To date, I've given away more than 30,000 signed drink coasters. Do these sell books? No. But they are something novel to give to people I meet so they remember who I am, and unlike a bookmark or business card, they're autographed so people might hold onto them.

I consider the money I spend on coasters to be wasted, but well wasted. It always amuses me when I run into someone who talks about the signed coaster they got from me four years ago that they still have on their desk.

If you want to spend a few bucks on bookmarks, pens, postcards, flyers, keychains, etc, know it's going to be at a 100% loss. A good quality business card with your bookcover on it is all you really need.

14. Advertising

As I've said before, I think that modern human beings are immune to advertising. Those who say it helps to reinforce a brand are correct, it does reinforce a brand. But at what cost vs. what benefits?

My publisher has run some big ads for me. I've run some small ones. I believe their money is better spent on ARCs and coop, and my money is better spent on travelling.

This also applies to Internet advertising. How many times in the past week have you clicked on a pop up or a banner ad? Did it lead you to buying the product?

Of course, advertisers admit that a very small percentage of people exposed to any ad rush out and buy the product, but advertising leads to overall branding and product recognition.

To which I can say that I recognize thousands of products, and can even sing ad jingles from my youth, but I still have yet to buy any of them.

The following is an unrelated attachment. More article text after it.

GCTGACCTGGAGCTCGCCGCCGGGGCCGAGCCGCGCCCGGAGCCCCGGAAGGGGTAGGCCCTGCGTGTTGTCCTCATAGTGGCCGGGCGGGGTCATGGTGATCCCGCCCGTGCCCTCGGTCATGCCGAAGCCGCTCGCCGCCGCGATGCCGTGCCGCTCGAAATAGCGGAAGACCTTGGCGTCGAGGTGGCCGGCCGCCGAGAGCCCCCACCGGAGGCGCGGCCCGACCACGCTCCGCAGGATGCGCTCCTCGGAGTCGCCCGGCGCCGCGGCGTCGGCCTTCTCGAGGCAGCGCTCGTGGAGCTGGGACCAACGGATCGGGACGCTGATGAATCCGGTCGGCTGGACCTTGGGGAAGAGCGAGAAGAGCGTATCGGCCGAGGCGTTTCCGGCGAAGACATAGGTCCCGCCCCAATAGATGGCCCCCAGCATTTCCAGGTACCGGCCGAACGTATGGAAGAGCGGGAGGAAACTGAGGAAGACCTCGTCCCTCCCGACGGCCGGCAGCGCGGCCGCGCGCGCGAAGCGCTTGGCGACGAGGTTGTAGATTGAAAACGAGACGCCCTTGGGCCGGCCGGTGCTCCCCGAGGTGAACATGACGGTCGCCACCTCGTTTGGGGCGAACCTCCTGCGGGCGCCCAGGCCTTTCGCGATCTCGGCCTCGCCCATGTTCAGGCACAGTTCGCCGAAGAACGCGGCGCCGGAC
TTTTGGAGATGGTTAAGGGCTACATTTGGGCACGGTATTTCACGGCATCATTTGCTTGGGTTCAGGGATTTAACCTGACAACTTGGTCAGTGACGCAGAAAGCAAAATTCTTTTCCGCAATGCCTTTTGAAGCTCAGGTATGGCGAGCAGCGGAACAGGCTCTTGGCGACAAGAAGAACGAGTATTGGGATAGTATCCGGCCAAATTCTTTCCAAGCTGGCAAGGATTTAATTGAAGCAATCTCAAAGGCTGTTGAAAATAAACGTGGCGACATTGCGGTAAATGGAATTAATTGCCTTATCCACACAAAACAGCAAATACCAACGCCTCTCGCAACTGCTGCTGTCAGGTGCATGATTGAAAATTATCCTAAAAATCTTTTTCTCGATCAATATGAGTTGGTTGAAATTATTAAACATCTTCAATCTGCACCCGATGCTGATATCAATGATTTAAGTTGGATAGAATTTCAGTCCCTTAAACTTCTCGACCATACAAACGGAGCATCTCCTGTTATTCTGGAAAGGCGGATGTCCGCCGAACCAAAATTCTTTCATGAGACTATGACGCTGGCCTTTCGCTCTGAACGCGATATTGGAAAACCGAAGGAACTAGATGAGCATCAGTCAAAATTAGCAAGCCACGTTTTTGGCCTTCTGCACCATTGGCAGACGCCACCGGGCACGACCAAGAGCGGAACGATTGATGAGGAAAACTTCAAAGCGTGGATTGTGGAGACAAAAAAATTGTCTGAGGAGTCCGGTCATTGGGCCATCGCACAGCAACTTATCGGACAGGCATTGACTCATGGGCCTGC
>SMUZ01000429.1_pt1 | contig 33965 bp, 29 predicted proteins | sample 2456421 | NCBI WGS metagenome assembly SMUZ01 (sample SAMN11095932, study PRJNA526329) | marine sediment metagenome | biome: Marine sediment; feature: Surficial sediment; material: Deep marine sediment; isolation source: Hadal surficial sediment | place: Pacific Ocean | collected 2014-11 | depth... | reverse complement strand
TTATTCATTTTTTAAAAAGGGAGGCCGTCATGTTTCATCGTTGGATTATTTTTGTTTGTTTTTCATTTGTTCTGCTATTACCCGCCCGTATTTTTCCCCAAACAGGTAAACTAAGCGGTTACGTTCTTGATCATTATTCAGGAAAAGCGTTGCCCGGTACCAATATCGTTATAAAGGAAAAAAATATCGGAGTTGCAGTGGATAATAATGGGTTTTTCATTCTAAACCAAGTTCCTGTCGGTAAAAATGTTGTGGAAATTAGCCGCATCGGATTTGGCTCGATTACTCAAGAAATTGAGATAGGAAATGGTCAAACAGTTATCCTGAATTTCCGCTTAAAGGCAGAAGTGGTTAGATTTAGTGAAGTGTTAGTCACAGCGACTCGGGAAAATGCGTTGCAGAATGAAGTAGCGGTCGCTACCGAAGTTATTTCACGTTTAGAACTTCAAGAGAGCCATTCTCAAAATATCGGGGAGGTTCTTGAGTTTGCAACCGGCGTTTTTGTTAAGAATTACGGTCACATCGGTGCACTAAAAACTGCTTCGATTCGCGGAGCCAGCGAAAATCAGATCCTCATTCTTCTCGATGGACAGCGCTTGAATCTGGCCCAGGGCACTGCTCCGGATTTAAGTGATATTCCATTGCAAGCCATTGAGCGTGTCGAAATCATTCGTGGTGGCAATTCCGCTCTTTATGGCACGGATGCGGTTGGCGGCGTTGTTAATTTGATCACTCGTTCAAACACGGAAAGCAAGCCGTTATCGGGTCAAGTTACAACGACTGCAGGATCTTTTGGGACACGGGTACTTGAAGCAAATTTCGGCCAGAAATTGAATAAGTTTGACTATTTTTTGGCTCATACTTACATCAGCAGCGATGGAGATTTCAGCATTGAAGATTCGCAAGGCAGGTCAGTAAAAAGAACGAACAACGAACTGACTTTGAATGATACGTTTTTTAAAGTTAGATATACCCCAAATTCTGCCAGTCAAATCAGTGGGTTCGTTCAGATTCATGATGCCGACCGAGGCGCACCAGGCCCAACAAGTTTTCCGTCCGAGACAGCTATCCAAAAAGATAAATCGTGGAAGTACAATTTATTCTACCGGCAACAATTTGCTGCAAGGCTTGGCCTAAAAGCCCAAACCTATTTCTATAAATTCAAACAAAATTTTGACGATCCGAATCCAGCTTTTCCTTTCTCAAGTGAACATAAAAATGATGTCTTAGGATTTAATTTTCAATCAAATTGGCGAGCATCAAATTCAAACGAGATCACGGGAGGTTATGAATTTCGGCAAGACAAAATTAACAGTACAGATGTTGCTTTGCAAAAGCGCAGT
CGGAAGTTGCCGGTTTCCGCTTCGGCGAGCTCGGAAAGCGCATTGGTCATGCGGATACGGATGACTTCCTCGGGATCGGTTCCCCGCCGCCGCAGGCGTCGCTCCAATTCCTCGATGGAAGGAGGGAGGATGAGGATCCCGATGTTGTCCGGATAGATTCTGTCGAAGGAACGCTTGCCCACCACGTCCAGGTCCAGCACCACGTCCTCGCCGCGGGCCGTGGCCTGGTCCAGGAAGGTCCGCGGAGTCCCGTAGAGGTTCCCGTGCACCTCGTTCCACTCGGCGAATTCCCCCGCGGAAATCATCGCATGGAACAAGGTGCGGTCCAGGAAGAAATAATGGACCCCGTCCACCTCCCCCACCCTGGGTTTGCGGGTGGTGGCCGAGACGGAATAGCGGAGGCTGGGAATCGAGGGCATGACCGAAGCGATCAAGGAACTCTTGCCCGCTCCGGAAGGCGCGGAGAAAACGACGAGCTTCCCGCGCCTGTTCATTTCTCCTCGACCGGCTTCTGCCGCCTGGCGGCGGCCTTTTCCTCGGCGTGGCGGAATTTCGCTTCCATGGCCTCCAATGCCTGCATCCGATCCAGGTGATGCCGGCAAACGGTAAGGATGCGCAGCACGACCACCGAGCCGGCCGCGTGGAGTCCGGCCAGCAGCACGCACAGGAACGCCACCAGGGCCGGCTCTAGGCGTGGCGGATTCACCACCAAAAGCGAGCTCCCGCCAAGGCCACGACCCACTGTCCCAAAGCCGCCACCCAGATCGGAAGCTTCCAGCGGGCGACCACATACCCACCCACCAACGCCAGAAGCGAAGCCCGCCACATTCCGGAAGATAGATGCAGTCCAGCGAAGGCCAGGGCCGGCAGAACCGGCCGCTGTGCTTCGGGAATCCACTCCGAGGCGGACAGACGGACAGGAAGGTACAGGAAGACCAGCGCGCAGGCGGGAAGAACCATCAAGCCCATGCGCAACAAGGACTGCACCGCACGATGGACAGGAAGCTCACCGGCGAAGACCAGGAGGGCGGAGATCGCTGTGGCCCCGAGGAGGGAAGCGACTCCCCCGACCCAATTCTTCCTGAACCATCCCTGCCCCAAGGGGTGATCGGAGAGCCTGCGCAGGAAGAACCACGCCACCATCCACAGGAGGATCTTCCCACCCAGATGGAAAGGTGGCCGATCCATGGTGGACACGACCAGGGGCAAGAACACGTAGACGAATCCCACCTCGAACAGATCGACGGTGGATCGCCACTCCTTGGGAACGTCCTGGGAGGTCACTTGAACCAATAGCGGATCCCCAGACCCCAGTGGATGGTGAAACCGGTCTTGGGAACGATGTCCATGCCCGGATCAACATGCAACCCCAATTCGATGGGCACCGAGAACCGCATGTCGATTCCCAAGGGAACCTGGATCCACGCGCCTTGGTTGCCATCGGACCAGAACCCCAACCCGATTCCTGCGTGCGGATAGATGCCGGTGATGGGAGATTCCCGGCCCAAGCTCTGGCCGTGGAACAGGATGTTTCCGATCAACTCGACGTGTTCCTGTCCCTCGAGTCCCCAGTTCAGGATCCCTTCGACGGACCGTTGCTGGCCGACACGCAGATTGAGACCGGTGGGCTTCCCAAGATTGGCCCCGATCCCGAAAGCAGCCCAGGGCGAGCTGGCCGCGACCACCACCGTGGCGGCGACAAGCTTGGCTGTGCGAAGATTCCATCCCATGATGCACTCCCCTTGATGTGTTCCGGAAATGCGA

Book trailers have been around for a few years, but writers continue to extol their virtues. Yes, you can put it on YouTube and on your website and MySpace page, and it's pretty cool. But is it a few thousand dollars worth of cool?

I don't have any book trailers, so I don't know how many hits they get. I do have a video of me acting like an idiot on my site, and that gets a few hundred hits a month, along with garners me a lot of email. But that cost me $25, not $2500.

Plus, like everything you put on your site, the people who visit are most likely the people who know about you anyway, so who exactly are you recruiting?

If you want to do a book trailer, be sure you tract the hits it gets, track the email responses you get, Google how many people link to it, then post your honest results here so we can learn from them and figure out if they are worth the cost.

15. Your Publisher's Efforts

Your publisher can do more for your book than you ever could. So it's important to coordinate your efforts with them, keep a line of communication open, and always be gracious, thankful, and polite even if you think they suck. You get more flies with honey than with vinegar, and a rep as someone difficult, unappreciative, and unrealistic can follow you forever.

16. Your Outlook

Winners act like winners. This sounds obvious, but the things you say and do in public can give the impression that you're one to watch or you're one to avoid.

Be one to watch in all of your professional relationships. A smile and a "thank you" is a lot more effective than a million dollar advertising campaign.


The goal is to get read. To be read, people must be made aware of your books. You can't make people buy them, or like them, or tell their friends about them.

But, as writers, we can help make the world aware that our books exist. The above are some of the things I've tried.

I measure a successful effort by the amount of time and money it takes versus the result it produces. I have no rigid method for this. A lot of my advance money goes toward self-promotion, and most of my time does.

Hardly anything pays for itself. But many of the above have intangible, unforeseeable benefits. Whatever you do, the rule seems to follow: the more you do, the more you get.

So take a look at your efforts. Look at the time and money you've spent. Then ask yourself:
What has worked for you and why?